6. Foreign military intervention in the Middle East brings death, destruction and divide and rule

It’s scarcely necessary to dig into the archives to work that out. The experience of the last decade is clear enough. Whether it’s a full-scale invasion and occupation, such as Iraq, where hundreds of thousands have been killed, or aerial bombardment for regime change under the banner of “protecting civilians” in Libya, where tens of thousands have died, the human and social costs have been catastrophic.

And that’s been true throughout the baleful history of western involvement in the Middle East. Pathé’s silent film of the devastation of Damascus by French colonial forces during the Syrian revolt of 1925 might as well be of Falluja in 2004 or Sirte this autumn – if you ignore the fezzes and pith helmets. defence of Damascus, 1925. Link to this video

Thirty years later, and Port Said looked pretty similar during the Anglo-French invasion of Egypt in 1956 that marked the replacement of the former European colonial states by the US as the dominant power in the region. operation on the Suez canal, 1956. Link to this video

This newsreel clip of British troops attacking Suez, invading troops occupying and destroying yet another Arab city, could be Basra or Beirut – it’s become such a regular feature of the contemporary world, and a seamless link with the colonial era.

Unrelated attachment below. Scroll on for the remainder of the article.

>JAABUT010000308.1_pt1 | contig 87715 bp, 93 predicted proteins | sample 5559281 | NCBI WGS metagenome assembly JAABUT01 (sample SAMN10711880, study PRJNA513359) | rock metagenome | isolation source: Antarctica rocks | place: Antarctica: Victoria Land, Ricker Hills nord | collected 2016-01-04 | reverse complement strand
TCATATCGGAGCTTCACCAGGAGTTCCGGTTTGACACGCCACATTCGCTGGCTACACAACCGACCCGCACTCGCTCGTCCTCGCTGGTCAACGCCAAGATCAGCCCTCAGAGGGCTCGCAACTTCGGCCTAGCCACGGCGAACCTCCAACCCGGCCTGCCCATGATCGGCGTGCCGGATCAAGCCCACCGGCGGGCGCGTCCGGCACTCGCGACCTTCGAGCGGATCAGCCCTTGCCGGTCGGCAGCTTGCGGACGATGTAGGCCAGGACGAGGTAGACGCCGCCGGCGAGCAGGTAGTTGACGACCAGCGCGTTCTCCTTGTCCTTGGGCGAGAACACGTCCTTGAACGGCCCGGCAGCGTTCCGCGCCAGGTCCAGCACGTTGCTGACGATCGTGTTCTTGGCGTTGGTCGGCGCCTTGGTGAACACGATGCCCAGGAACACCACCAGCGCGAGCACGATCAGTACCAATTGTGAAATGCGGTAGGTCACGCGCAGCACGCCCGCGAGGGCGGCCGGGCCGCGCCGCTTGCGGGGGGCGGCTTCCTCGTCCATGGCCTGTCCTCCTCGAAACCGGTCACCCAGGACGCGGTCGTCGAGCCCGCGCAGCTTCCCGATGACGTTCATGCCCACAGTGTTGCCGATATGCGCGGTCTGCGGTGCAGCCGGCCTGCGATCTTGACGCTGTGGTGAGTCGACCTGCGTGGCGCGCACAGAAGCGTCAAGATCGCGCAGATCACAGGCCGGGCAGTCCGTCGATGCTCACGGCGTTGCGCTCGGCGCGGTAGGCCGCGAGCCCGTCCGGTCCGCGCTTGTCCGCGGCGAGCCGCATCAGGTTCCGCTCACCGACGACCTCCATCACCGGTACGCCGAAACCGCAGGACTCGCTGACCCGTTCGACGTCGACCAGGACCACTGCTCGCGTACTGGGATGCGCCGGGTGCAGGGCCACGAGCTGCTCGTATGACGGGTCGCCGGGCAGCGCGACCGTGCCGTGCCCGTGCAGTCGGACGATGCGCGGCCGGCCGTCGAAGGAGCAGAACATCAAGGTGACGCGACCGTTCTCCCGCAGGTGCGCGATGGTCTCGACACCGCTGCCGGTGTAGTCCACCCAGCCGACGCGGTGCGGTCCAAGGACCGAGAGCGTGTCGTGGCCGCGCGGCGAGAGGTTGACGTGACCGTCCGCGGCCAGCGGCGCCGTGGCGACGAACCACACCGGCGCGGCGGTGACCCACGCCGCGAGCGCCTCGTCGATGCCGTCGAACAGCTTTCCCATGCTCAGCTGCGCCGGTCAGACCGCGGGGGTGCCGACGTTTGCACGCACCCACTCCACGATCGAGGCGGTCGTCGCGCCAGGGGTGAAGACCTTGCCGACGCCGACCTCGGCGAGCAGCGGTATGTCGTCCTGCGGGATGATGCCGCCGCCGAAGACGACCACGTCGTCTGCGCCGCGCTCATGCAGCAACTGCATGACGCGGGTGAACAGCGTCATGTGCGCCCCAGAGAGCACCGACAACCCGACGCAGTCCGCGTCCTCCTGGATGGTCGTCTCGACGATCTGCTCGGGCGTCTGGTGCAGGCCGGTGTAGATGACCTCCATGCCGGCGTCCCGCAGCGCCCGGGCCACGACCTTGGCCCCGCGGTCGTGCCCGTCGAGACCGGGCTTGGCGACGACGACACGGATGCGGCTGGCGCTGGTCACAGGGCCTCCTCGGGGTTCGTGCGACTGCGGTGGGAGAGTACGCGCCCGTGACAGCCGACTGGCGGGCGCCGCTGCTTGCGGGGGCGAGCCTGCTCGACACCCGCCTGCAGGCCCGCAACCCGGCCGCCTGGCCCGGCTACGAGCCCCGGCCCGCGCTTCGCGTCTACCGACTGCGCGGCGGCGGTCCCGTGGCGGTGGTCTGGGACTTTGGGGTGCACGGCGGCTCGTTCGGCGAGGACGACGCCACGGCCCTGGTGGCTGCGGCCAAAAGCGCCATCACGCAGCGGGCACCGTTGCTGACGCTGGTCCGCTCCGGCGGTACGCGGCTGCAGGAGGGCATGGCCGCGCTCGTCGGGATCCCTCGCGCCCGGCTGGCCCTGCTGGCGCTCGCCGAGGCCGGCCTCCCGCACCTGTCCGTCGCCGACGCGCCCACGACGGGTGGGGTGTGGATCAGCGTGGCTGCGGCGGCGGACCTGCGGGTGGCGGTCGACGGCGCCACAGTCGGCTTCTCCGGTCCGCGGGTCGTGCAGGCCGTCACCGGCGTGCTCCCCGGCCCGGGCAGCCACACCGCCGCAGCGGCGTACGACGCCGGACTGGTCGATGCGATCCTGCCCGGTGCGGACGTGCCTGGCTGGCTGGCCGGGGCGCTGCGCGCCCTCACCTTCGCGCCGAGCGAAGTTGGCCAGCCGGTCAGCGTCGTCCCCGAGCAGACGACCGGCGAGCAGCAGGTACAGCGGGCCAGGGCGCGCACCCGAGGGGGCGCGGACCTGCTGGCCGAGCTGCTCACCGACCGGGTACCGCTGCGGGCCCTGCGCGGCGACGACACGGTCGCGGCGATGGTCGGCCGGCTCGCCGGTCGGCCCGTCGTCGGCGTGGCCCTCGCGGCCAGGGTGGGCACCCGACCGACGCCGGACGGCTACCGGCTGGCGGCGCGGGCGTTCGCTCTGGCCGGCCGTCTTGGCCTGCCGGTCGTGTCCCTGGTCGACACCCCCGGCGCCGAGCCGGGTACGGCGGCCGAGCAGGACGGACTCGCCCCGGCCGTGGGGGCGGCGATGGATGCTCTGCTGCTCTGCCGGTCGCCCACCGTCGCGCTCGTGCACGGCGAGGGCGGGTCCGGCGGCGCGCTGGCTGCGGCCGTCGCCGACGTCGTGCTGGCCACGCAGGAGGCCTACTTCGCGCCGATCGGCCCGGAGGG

british troops port said two

British troops surround hungry crowds in front of the ruins of Port Said, destroyed during the Anglo-French invasion of Egypt in 1956. Photograph: Getty

So has the classic imperial tactic of using religious and ethnic divisions to enforce foreign occupation: whether by the Americans in Iraq, the French in colonial Syria and Lebanon or the British more or less wherever they went. The Pathé archive is full of newsreels acclaiming British troops for “keeping the peace” between hostile populations, from Cyprus to Palestine – all the better to keep control.

And now the religious sectarianism and ethnic divisions fostered under the US-British occupation of Iraq have been mobilised by the West’s Gulf allies to head off or divert the challenge of the Arab awakening: in the crushing of the Bahrain uprising, the isolation of Shia unrest in Saudi Arabia and the increasingly sectarian conflict in Syria – where foreign intervention could only escalate the killing and deny Syrians control of their own country.

7. Western sponsorship of Palestine’s colonisation is a permanent block on normal relations with the Arab world

Israel could not have been created without Britain’s 30-year imperial rule in Palestine and its sponsorship of large-scale European Jewish colonisation under the banner of the Balfour declaration of 1917. An independent Palestine, with an overwhelming Palestinian Arab majority, would clearly never have accepted it.